Part 4: Web Accessibility Principles – Robust

Web Accessibility Principle - Robust

Part 4: Web Accessibility Principles – Robust

Our fourth and final guide on the WCAG (Web Content Accessibility Guidelines) accessibility principles is covering the Robust pillar, and how businesses can meet important compliance requirements.

Before we dive into the details, here’s why the WCAG 2.1 is so important for today’s websites. This global standard is referenced by many accessibility and rights laws around the world, including the ADA (Americans with Disabilities Act) and even some state legislation. This comprehensive guide outlines, in detail, how websites should be accessible to individuals with disabilities. It’s occasionally updated to cover new technology, which is why it’s in version 2.1.

The WCAG 2.1 is divided into four pillars, each tackling a different subject: Perceivable, Operable, Understandable, and Robust. Each section provides a list of criteria for each pillar. However, the WCAG goes into lots of details and uses some obscure terminology, so studying criteria can be confusing for newcomers. We’re making it easy with clear guides on what each pillar expects! Let’s start with what Robust refers to.


What the “Robust” WCAG 2.1 Pillar Means

The other pillars primarily focus on web content and web design, with criteria specifying what websites need to do to be accessible by those with a variety of disabilities. The Robust pillar is a little different: It focuses on how compatible and adaptable the website is with different technologies (what the WCAG calls “user agents”). That means a website should be designed to work with a wide range of devices and made to keep working with them for years to come.

This is helpful for all kinds of websites, because Robust isn’t just about supporting assistive technology – it’s about support for a variety of common devices, including browsers and touchscreens. Making sure a website is robust helps users on smartphones or tablets.


WCAG Robust Criteria

The Compatible Guideline

The success criteria within the compatible guideline ensure that, on a fundamental level, website code works with the devices that users have, including assistive technologies. Assistive technology can range from joysticks and special touchscreens or keyboards to screen readers and magnifiers. The criteria in this section are excellent best practices for all websites and will help avoid mistakes or bugs. Important steps include:

  • Parsing: This criterion is all about avoiding errors in your code: Don’t forget end tags, nest website elements correctly, avoid duplicate attributes, and so on. In other words, use proper HTML structure and ensure your code doesn’t contain errors – when there are errors, user agents attempt to repair poorly coded content, and some technologies may translate incorrectly, affecting browser compatibility and user experience. If a browser can’t display web content because of a coding bug, it will be even worse for various assistive technologies.How to validate code or check for possible errors? There are many online and offline markup validators – some popular tools include:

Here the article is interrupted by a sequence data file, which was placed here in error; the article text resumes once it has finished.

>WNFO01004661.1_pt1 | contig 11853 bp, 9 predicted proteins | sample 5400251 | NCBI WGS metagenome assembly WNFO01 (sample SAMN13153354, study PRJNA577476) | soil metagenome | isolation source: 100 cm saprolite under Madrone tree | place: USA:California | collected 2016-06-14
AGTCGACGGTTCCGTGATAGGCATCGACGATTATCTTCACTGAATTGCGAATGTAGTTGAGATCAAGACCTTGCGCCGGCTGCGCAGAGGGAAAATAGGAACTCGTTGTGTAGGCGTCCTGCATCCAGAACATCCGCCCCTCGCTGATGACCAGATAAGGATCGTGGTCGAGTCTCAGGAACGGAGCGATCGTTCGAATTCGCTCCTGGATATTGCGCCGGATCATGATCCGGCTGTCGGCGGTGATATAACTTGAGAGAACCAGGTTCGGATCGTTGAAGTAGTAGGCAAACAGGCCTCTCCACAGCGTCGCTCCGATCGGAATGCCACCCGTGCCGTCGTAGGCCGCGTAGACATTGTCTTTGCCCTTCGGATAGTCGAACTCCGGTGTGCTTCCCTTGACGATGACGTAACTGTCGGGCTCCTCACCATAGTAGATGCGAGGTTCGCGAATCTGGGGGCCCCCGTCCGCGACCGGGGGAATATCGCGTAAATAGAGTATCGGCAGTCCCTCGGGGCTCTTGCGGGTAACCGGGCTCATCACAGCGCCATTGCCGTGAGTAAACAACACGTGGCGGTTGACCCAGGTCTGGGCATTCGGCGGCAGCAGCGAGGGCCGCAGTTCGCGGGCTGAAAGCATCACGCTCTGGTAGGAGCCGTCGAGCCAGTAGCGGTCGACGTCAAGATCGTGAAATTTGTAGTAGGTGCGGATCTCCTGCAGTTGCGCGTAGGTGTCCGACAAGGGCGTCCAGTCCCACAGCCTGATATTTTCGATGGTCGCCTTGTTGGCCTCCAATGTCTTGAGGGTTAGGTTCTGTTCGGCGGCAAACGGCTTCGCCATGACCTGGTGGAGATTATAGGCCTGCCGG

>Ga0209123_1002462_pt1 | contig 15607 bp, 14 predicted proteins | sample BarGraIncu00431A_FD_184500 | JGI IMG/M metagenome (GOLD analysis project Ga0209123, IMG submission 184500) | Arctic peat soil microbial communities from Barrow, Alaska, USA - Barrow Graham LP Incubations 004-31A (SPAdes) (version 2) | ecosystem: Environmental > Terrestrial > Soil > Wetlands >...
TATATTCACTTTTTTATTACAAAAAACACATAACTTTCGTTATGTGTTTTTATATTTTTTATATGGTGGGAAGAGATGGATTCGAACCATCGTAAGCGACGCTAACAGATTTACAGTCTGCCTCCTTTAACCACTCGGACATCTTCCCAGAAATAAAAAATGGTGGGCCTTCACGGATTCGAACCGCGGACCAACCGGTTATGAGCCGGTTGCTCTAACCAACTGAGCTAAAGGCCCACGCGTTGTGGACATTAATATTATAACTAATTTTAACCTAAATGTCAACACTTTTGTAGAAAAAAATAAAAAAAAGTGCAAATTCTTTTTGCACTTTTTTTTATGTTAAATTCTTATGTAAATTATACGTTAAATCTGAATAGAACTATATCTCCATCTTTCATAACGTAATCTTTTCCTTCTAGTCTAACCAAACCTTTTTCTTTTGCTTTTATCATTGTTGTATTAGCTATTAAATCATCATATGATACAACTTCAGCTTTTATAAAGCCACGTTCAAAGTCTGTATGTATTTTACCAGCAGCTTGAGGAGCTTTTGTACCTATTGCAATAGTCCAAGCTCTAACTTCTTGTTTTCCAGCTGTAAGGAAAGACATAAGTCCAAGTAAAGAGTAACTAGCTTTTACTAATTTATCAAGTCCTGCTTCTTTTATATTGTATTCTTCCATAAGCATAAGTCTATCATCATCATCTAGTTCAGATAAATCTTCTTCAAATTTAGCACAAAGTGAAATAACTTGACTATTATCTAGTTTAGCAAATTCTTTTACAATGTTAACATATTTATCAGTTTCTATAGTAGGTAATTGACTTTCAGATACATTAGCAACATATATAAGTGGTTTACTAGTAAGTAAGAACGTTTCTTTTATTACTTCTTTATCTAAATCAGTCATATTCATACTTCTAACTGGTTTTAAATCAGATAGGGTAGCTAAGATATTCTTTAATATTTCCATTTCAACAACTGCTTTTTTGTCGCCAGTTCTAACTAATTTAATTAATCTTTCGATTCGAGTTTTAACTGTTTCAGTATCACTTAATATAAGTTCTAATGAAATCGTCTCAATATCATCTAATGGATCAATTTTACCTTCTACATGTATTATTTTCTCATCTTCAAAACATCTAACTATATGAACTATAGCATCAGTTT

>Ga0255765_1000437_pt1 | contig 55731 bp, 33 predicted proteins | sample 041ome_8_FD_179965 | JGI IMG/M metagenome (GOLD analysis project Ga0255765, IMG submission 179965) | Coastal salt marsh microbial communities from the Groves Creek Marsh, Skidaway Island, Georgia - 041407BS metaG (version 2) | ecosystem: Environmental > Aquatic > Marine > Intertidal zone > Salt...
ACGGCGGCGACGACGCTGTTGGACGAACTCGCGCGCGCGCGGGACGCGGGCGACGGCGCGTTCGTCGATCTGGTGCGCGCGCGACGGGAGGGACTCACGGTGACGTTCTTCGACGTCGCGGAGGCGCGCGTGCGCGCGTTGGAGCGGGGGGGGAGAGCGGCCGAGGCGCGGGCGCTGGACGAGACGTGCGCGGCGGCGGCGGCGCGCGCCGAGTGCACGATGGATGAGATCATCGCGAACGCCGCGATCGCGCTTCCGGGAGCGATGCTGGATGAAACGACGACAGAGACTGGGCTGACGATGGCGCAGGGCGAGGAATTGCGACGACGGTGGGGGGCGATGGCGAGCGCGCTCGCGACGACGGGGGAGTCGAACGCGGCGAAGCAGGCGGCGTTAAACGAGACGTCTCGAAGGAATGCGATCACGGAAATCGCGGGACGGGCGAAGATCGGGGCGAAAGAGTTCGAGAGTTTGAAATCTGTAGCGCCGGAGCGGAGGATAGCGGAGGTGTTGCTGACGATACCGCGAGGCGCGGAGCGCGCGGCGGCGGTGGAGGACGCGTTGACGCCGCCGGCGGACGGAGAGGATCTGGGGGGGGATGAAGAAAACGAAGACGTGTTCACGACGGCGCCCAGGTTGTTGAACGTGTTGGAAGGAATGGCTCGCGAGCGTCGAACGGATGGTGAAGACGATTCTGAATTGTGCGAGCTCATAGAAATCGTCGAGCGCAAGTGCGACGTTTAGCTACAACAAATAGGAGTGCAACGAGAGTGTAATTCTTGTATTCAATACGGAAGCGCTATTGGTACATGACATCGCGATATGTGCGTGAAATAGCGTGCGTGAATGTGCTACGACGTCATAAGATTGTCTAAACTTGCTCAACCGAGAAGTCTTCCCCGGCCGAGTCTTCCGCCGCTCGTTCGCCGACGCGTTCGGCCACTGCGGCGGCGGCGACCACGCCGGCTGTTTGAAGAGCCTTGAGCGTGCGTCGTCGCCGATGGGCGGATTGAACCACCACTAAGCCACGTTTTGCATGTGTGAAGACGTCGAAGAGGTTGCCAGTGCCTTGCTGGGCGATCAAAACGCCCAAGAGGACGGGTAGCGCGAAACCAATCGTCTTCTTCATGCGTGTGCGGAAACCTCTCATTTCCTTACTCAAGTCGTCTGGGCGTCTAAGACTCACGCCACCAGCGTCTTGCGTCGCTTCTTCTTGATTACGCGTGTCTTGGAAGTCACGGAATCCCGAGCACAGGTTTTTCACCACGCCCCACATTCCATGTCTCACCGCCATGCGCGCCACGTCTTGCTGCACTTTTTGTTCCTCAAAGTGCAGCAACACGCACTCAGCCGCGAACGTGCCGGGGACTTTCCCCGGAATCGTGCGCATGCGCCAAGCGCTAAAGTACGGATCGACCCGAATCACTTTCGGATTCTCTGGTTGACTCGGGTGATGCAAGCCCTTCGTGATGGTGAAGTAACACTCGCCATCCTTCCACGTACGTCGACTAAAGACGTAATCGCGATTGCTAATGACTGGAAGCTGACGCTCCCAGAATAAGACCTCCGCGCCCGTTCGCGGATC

• Name, Role, and Value: This criterion requires that website elements (including links and other components), have names and roles that can be programmatically determined, and that user agents like assistive technology can properly understand them and know when they’ve changed. For example, a screen reader provided information to the user on whether a checkbox/radio button is selected or if an accordion is collapsed or expanded. And the user can use assistive technology to select/unselect a checkbox item or expand/collapse the accordion list item.

This is not generally a concern with standard user interface components in HTML but is especially important for developers creating custom scripts or components.

  • Status Messages: Status messages are new content added to the page, such as a confirmation message, progress bar, form errors, the # of results when a search is performed (but not necessarily the search results themselves), or an update to shopping cart when an item is successfully added. Markup languages (e.g., HTML) use status messages to display a variety of information and assistive technologies need to be able to announce these to the user without interrupting the user’s task at hand by shifting focus. Here we’d use the role attribute to denote a status to allow screen readers to announce new content to the user. For form errors, we might use the role attribute of alert to announce the input error.


Tips About Creating a Robust Site

  • It’s a good idea to always use the latest and most efficient coding solutions to make a website robust. This helps ensure that the site will continue to work with assistive technologies for years to come. This also means you won’t have to worry about updating your website repeatedly for web accessibility. Currently, developers are using a variety of HTML5 solutions for screen reader-friendly tags.
  • It’s very easy to test out certain kinds of assistive technology if you want to see how accessible your website is. Some of the most popular screen readers in the world, like NVDA, are free to download and use for tests to see how your description tags work, for example. Even taking out a smartphone and seeing how your website automatically resizes or magnifies content can tell you a lot. See our article for more Tools for Website Accessibility Testing